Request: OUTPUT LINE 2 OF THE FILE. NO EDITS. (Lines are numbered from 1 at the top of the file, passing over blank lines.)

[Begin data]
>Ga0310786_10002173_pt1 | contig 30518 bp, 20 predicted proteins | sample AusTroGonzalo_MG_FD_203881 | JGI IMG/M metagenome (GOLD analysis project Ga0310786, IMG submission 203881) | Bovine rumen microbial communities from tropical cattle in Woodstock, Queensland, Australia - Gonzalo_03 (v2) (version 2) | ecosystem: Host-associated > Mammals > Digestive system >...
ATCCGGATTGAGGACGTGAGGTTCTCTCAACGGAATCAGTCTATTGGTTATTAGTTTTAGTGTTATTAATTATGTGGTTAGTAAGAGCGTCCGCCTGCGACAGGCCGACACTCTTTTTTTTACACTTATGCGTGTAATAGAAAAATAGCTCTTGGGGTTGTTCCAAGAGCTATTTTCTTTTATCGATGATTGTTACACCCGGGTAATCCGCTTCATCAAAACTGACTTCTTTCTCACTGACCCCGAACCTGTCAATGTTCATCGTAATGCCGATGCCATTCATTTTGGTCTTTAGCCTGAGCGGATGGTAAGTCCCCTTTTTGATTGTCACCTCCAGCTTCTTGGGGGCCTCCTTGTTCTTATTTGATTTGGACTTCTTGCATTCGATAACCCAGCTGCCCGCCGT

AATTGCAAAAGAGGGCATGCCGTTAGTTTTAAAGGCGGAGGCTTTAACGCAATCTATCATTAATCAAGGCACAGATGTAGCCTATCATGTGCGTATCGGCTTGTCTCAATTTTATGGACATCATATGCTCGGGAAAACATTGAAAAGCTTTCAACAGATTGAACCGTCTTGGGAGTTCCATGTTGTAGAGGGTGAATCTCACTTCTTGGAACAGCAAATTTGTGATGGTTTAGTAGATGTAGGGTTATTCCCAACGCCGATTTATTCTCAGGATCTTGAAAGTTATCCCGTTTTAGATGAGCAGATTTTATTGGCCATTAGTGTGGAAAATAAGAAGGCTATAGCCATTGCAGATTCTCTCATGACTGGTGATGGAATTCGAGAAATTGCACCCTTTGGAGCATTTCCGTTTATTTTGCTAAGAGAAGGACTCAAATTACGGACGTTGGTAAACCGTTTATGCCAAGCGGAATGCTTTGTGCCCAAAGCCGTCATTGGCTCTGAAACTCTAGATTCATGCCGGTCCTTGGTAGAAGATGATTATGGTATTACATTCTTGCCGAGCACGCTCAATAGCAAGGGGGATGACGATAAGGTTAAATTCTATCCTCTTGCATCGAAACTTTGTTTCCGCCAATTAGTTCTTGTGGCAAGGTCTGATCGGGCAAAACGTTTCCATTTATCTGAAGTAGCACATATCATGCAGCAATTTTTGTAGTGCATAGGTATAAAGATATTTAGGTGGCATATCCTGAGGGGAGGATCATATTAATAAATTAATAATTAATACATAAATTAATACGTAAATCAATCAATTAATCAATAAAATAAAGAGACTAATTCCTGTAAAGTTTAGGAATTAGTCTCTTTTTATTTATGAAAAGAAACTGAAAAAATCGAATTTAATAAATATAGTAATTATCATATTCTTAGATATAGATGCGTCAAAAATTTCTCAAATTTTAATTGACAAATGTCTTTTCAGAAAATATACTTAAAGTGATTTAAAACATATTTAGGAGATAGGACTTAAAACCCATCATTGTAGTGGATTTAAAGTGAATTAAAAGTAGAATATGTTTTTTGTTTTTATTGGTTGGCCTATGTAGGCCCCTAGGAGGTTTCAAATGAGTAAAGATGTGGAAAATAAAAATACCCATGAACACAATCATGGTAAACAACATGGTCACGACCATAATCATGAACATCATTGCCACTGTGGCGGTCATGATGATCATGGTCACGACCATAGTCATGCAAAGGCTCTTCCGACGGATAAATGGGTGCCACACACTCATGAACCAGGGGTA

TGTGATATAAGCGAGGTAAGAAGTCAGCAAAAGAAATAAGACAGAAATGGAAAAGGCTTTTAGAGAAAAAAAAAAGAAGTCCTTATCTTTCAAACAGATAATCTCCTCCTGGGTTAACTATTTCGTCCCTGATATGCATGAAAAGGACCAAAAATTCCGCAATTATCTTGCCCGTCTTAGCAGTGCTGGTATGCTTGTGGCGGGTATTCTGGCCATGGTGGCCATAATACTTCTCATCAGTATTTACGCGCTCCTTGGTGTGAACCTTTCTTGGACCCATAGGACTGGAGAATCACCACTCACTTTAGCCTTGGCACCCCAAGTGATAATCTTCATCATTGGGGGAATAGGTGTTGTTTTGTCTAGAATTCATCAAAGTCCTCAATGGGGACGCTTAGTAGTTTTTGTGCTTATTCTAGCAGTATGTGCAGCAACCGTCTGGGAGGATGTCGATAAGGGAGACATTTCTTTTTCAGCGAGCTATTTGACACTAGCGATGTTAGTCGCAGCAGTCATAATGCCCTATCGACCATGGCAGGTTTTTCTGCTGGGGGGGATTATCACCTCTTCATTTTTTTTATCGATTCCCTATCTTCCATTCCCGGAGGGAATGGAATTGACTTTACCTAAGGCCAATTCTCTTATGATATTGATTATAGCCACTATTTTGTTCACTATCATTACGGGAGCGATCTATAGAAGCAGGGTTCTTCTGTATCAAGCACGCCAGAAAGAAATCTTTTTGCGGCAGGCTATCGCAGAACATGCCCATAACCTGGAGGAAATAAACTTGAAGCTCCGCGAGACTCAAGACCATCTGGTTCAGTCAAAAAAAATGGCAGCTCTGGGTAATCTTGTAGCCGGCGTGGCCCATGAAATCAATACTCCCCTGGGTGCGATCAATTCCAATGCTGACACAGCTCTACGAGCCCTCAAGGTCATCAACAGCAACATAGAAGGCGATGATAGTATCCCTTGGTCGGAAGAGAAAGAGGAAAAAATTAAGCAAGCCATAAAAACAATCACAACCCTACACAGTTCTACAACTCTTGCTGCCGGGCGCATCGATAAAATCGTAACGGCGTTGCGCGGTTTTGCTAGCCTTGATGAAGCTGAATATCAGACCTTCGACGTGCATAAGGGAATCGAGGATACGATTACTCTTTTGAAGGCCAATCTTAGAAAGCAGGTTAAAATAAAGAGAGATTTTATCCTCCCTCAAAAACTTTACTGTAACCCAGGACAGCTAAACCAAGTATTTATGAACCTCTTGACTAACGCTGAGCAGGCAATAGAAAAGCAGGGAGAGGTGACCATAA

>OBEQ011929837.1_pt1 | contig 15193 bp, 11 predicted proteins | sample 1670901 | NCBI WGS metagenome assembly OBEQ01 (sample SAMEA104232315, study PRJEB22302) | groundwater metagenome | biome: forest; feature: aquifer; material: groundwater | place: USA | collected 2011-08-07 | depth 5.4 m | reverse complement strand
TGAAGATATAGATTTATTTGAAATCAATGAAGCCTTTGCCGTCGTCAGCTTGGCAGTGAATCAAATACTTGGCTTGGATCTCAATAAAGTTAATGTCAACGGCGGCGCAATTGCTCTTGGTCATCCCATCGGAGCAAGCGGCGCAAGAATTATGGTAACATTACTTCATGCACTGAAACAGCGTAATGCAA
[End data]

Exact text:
ATCCGGATTGAGGACGTGAGGTTCTCTCAACGGAATCAGTCTATTGGTTATTAGTTTTAGTGTTATTAATTATGTGGTTAGTAAGAGCGTCCGCCTGCGACAGGCCGACACTCTTTTTTTTACACTTATGCGTGTAATAGAAAAATAGCTCTTGGGGTTGTTCCAAGAGCTATTTTCTTTTATCGATGATTGTTACACCCGGGTAATCCGCTTCATCAAAACTGACTTCTTTCTCACTGACCCCGAACCTGTCAATGTTCATCGTAATGCCGATGCCATTCATTTTGGTCTTTAGCCTGAGCGGATGGTAAGTCCCCTTTTTGATTGTCACCTCCAGCTTCTTGGGGGCCTCCTTGTTCTTATTTGATTTGGACTTCTTGCATTCGATAACCCAGCTGCCCGCCGT